The artist Prem Sahib has been expanding the remit of gay cultural representation for the last five years. His work looks beyond the nightclub and the bar, drawing inspiration from other sites of gay interaction: the sauna, the sex club, the hookup, the HIV clinic. “I think nightclub spaces are too easily mythologised as the hub of all creativity and expression,” he tells me. “That’s not to say they aren’t influential – but it’s not just in clubs and bars where important conversations are being had.” His works feel rooted in the reality of life as a gay man, and are deeply personal. “I mediate these spaces as an individual,” he explains. “I don’t worry about accusations of glamorising because I have no shame in how I live my life.” It’s the source of the potency of his works: they feel powerful precisely because they are devoid of fantasy.  

It’s an ideology that’s extending beyond art. “We aim to project ‘just do you’,” says Lee Dyer, the founder of the London/Melbourne underground night Dirty Diana (and its accompanying Instagram feed – which is so spectacularly NSFW that it’s frequently shut down). He’s noticed a shift in what people wear to the sweaty basements where his nights are held: drag and is on the decline, and the visual language of fetishism is on the up: “Leather to metal. Sweats to sadomasochistic chic. Your best mate’s footy shorts.”

Fetishism doesn’t belong to queer culture, of course – straight people have fetishes, too. And fetish has informed high fashion since Gianni Versace’s heyday, at least. But this is more than a titillating gimmick, and rather more nuanced than sticking a model in a harness. It’s an authentic expression of the gay sexual experience. “Bringing it to the club is liberating, and it encourages others to do the same,” says Dyer. And it still retains its power to provoke: the sight of a man in heels may have become less shocking to anyone living in a cosmopolitan city, but the nitty-gritty of gay sexuality is still likely to make even the most liberal of ‘allies’ uncomfortable.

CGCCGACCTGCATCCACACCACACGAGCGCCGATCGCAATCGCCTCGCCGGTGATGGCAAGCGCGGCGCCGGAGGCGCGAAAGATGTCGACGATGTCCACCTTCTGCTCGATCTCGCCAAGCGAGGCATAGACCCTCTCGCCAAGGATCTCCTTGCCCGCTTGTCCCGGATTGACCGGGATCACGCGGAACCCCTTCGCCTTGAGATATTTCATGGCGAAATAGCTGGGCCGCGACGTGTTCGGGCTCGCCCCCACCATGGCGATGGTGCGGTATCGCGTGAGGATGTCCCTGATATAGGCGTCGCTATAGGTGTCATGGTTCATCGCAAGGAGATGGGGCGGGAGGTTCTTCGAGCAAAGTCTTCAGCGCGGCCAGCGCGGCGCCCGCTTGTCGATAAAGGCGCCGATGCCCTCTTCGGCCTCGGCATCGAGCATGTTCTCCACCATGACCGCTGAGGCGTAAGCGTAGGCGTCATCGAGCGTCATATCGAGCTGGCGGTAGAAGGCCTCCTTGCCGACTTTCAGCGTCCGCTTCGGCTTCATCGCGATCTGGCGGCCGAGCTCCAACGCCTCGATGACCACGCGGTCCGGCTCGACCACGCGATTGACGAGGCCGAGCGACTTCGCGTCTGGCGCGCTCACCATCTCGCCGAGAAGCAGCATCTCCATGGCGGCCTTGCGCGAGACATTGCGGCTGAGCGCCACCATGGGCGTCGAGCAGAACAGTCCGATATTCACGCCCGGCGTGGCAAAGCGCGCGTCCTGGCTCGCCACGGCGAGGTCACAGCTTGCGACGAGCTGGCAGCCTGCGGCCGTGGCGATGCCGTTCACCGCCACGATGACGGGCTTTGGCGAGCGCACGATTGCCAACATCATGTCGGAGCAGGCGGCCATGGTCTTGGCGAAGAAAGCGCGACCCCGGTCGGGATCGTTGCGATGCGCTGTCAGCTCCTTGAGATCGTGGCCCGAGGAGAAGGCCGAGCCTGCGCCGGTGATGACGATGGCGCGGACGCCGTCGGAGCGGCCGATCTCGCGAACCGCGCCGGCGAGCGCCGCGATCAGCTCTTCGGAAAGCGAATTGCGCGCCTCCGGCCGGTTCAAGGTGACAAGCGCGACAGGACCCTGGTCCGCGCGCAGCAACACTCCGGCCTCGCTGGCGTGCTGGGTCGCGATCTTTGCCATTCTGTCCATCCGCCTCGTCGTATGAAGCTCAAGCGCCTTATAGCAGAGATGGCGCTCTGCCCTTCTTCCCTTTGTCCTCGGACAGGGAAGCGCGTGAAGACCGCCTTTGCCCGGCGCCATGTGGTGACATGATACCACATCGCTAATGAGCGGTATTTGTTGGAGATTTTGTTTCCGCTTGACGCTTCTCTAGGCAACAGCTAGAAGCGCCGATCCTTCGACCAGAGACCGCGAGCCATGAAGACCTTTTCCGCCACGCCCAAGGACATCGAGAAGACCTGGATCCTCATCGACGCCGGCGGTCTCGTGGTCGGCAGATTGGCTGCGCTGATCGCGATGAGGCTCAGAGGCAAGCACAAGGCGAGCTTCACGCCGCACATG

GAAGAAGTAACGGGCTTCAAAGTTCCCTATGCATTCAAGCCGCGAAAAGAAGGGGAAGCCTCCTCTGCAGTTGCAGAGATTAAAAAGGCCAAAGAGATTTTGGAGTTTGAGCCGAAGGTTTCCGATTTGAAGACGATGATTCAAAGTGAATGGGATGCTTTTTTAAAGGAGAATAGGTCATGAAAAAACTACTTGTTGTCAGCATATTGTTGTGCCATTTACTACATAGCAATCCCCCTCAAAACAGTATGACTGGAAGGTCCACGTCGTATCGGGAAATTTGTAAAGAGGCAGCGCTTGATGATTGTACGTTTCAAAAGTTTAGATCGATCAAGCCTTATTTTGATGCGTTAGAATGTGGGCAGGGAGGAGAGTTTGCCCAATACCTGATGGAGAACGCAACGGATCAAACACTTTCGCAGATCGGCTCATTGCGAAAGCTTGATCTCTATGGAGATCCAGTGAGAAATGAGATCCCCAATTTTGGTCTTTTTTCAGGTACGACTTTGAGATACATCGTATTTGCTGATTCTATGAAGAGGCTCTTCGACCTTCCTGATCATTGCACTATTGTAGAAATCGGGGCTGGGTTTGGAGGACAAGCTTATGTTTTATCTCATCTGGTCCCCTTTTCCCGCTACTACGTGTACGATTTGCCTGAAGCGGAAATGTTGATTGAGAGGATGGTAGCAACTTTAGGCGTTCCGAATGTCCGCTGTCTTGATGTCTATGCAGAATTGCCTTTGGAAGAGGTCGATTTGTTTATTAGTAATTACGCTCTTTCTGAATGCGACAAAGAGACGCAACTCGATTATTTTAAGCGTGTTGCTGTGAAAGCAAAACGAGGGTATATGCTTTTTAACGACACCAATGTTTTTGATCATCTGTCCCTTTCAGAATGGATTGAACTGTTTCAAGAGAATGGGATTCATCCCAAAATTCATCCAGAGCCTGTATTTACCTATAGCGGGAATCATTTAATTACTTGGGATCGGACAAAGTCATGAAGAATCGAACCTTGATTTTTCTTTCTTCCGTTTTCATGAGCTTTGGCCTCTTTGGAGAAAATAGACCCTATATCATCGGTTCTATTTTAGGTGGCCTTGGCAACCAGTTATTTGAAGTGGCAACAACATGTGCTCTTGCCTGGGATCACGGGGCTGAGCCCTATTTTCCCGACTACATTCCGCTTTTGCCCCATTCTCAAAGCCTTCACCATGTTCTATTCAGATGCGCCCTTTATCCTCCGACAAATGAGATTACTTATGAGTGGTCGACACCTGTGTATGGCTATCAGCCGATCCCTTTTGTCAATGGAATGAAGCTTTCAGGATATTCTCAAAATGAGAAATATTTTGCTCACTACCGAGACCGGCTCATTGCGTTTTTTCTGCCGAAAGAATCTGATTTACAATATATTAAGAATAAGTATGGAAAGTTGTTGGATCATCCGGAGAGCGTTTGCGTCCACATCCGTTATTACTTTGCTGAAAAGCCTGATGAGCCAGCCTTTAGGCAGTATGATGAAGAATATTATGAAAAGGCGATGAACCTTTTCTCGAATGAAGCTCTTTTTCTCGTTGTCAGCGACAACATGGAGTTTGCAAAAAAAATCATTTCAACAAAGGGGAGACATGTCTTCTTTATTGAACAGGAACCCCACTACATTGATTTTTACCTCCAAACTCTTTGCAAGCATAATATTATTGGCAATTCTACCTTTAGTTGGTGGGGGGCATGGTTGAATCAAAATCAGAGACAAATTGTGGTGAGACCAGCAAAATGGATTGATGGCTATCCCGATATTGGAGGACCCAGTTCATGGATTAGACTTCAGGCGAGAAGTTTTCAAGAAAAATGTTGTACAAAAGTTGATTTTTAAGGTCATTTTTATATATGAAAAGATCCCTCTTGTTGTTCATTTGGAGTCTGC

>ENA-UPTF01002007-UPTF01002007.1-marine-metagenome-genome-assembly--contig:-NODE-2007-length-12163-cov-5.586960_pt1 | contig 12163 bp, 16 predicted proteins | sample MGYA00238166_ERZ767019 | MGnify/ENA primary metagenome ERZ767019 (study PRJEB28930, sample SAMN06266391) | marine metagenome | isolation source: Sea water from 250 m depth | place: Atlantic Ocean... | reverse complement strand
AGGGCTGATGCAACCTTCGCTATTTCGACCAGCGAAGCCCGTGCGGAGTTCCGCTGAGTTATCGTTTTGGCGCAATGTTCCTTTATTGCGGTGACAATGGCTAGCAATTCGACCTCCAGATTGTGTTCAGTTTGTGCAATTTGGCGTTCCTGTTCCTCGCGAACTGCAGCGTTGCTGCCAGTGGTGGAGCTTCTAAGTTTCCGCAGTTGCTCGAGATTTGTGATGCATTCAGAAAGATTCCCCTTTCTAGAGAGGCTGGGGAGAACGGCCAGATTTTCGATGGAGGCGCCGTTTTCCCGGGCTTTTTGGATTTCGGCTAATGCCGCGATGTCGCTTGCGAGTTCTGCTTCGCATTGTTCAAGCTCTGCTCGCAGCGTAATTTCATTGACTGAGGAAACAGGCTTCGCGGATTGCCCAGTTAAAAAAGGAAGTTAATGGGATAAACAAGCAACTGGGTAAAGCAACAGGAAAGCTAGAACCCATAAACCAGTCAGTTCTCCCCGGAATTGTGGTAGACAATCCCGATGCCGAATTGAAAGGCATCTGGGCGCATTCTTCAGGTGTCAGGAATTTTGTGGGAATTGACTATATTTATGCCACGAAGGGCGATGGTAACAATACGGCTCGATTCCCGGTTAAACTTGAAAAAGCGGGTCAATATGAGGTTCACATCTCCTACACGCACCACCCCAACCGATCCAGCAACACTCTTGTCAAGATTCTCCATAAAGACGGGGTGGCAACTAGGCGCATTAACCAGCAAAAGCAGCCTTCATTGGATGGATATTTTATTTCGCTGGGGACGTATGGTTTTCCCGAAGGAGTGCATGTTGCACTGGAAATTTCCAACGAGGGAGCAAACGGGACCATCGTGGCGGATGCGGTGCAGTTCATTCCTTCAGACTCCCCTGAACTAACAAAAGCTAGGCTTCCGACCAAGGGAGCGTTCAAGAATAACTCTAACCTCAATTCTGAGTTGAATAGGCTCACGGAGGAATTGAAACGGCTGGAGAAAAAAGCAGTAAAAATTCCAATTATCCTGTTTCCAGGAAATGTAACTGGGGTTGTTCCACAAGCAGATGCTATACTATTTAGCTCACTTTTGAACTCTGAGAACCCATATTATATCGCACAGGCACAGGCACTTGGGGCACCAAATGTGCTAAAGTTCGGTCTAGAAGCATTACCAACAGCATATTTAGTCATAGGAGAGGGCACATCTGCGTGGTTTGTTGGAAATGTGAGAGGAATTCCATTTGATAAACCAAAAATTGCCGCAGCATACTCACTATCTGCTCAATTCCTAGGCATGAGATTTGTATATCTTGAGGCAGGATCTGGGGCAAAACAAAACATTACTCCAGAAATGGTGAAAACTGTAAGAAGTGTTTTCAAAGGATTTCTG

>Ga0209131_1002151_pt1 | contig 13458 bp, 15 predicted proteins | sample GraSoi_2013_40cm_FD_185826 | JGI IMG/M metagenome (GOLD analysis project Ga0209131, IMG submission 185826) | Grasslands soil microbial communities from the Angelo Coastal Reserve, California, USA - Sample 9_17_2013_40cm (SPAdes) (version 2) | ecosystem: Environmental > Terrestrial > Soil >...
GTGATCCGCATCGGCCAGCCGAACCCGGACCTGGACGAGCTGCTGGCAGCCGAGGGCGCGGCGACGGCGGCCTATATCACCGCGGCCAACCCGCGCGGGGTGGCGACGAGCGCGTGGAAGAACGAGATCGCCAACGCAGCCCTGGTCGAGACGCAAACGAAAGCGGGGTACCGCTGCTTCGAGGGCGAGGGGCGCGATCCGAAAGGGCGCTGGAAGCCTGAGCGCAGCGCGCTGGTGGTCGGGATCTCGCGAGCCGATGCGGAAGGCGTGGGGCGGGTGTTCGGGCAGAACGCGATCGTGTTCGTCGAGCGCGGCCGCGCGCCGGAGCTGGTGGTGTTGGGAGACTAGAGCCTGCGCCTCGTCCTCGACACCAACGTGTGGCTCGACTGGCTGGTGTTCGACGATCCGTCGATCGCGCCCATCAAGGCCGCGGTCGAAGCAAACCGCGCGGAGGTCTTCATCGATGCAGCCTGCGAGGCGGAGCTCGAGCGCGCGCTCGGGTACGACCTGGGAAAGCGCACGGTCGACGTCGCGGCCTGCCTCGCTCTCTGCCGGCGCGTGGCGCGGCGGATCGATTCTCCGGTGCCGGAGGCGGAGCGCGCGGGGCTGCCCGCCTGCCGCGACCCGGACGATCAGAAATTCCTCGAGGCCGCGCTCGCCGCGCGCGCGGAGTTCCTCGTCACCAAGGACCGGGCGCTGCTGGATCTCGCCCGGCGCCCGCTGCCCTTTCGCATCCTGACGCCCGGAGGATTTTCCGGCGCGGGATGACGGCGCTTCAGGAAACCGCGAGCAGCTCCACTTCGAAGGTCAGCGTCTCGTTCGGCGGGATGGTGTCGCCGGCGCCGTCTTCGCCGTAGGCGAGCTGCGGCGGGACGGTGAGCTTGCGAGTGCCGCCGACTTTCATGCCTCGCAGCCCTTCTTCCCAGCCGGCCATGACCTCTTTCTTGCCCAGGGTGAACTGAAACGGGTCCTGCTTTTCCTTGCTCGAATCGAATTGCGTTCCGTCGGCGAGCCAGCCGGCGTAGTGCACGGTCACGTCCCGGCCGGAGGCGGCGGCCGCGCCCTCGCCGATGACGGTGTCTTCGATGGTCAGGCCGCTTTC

The emerging label Rottingdean Bazaar also draws from a less fantastical, more bodily approach to design: they initially made headlines by making badges from their own pubic hair. But they offer more a subtle form of subversion, too. Certainly, the brand’s ‘queerness’ doesn’t jump out at you from the clothes they present, which this season included household items remade in foam. But, aside from the visual gags, they force us to confront the non-normative bodies of the people wearing them. Allen, who walked in the brand’s SS18 show, agrees: “I had foam screws all over myself but I still felt sexually powerful.” There’s something provocative about that. It feels queer.

It raises the question, though, of whether a business can be sustained by fashion designers with an explicitly queer outlook. Pieter, a menswear label founded by the Jil Sander alum Sebastiaan Groenen, quickly attracted a following from collections inspired by the reality of the modern gay experience: sweaters emblazoned with Grindr slang, prints derived from the HIV preventative PreP, collections inspired by gay ‘chillouts’. He was also a frequent collaborator of Sahib. But he ceased production earlier this year, citing issues with financing his collections. Is it sustainable to build a business selling clothes that are so resolutely detached from the heteronormative mainstream? “I guess it implies something about your lifestyle to wear these clothes,” muses Groenen. “Like we’d share almost any part of our lives on Instagram but you wouldn’t see many people publicising that they’d gone to a gay party and stayed up for three days.” So is it possible for a brand to achieve commercial impact without watering down its queerness in clichés?

New York’s designers could offer an interesting template. Shayne Oliver, the founder of Hood by Air, whose collections swiftly gained notoriety for their celebration of the queer body, has since secured a design post at the relaunched Helmut Lang, attracting critical adulation and strong support from international retailers. Meanwhile, Telfar Clemens, whose eponymous clothing line deconstructs the stereotypes of gendered garments, is this year’s winner of the Vogue/CFDA Fashion Fund. Both designers are unarguably, unavoidably queer in their outlook. But none of their work could be described as glamorous. It feels confrontational. Challenging. Cerebral. And not a sequin in sight. If anything is going to define a generation, I hope it’s this.